The real Glocks have trigger safety bars, as does this Umarex version. I own a few of the Umarex Glocks, so I am used to the bar safetys and this one works perfectly fine without snagging, as some people have mentioned regarding previous models. Above the trigger are the slide-release catches, and these look like they are moulded in the frame, although there two small screws underneath the rear slide that may be used to remove it, but I am not chancing it.
On to the pistol grip; once again, it has the logo and correct form of stippling as on the real-steel version, and the base plate of the magazine is also adorned with the Glock logo.
Releasing the magazine from the grip reveals a belted magazine system, similar to the Walther PPQ M2 magazine. Inserting the CO2 capsule is just as on any other CO2 pistol, using a hex key, just don’t over-tighten.
Now we came to loading the pellets. I chose H&N FTT Dome and Bisley Practice Flatheads, which I inserted into the circular rubber belt, and both fitted fine. The belt was really stiff when I was manually turning it to insert the 21 pellets, and it definitely felt harder to do than with the PPQ M2 when I had that to test. Once I had the pistol loaded, I set up our Speed Challenge Target at 6 yards. I chose this target because it has a large circle, and my main objective was to see how the trigger and belt magazine preformed - I wasn’t looking for any grouping measurements or scores.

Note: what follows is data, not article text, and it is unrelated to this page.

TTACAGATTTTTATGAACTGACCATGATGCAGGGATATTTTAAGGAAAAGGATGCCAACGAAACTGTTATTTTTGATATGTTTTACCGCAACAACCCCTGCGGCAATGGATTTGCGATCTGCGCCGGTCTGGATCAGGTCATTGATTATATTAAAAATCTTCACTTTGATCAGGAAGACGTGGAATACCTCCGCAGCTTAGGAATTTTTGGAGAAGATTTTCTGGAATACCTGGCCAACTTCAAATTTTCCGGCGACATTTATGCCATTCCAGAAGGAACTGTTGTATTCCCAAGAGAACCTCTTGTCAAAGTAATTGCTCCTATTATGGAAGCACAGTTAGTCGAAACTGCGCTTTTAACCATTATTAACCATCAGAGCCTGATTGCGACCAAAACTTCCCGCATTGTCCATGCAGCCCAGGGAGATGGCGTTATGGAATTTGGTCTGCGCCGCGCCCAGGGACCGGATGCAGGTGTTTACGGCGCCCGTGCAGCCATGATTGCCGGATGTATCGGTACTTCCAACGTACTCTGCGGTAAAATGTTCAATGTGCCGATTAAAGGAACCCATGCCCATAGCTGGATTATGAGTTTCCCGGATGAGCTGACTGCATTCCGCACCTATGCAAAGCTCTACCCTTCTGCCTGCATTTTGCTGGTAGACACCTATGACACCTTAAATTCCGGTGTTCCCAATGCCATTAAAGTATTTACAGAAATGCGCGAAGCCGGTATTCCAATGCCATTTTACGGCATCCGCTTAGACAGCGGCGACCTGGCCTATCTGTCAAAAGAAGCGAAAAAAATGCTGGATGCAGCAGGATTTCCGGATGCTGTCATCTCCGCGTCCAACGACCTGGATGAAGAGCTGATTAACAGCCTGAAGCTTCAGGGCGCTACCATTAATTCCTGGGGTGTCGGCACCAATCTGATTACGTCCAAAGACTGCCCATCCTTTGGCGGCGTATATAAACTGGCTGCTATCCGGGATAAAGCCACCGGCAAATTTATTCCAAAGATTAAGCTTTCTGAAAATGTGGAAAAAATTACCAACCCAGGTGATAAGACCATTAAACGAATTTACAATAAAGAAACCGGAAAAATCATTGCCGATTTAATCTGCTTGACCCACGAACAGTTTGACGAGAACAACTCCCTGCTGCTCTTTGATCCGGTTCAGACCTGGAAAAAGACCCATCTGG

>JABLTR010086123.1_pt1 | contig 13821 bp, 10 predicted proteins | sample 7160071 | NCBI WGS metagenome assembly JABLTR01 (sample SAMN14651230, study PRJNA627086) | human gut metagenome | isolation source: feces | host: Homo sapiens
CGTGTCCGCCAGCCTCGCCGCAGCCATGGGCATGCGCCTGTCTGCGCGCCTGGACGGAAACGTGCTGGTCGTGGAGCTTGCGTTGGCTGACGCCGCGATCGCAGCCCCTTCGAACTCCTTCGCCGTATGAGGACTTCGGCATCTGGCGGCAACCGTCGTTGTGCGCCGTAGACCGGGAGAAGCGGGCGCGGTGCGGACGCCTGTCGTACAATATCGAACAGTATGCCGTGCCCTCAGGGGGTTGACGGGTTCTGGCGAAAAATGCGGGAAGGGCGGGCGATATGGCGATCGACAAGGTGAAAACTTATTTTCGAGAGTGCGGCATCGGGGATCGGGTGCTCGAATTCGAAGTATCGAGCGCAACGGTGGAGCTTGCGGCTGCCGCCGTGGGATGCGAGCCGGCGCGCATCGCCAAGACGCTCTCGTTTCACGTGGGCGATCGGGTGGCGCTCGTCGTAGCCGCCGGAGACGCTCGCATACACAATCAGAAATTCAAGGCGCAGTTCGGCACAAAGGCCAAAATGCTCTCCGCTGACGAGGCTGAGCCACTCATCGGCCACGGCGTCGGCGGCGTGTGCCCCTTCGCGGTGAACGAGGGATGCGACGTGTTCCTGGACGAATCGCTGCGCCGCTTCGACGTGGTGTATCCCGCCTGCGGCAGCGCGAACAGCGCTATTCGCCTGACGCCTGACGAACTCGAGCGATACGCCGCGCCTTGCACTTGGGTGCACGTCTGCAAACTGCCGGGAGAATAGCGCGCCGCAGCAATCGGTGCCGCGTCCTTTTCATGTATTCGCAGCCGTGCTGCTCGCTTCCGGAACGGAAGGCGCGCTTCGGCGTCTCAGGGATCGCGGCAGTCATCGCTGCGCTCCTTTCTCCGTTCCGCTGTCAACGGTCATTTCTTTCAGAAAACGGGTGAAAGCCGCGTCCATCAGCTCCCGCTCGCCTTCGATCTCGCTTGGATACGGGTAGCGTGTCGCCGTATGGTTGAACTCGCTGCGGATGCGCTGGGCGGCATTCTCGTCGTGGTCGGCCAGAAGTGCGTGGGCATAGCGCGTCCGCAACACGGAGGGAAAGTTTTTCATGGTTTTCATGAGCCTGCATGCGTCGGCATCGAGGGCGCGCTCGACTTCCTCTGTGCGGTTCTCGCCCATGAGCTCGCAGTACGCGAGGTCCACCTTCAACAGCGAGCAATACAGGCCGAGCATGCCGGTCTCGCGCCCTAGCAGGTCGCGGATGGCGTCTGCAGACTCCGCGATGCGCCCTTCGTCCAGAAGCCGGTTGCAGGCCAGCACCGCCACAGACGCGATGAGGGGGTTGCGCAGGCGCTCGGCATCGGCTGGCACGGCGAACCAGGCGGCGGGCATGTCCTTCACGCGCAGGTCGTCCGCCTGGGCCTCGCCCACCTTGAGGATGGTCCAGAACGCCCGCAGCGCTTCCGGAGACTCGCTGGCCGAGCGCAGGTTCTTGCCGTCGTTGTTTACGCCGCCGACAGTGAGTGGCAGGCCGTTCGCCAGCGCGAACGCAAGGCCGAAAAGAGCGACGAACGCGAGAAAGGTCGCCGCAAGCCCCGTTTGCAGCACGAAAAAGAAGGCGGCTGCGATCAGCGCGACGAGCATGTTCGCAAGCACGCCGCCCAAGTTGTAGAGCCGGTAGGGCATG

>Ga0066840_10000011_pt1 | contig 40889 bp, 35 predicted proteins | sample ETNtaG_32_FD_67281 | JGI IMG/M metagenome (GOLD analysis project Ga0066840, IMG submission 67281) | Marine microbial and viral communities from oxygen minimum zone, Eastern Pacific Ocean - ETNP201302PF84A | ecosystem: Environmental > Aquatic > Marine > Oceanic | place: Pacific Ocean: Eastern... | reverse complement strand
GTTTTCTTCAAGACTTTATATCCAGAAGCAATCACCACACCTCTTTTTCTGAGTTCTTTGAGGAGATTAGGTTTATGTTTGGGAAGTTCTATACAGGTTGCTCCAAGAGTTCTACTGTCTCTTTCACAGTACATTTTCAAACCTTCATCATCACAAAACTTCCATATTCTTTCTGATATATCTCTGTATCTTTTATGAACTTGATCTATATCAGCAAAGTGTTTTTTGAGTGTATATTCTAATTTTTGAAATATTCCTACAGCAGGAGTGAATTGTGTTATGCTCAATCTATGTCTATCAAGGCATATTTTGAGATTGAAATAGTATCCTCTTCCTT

I found that the trigger safety ran smoothly, but the trigger is quite heavy due to the belt system, and I was expecting it to be that way. I took five shots at first with the pellets striking near enough the centre, then shot the remaining magazine into the same target. The group spread out widely, but this was a combination of the heavy trigger and me not taking my time and composing myself. The recoil from the blow-back is quite sharp, although, all in all, I was quite happy with how it handled.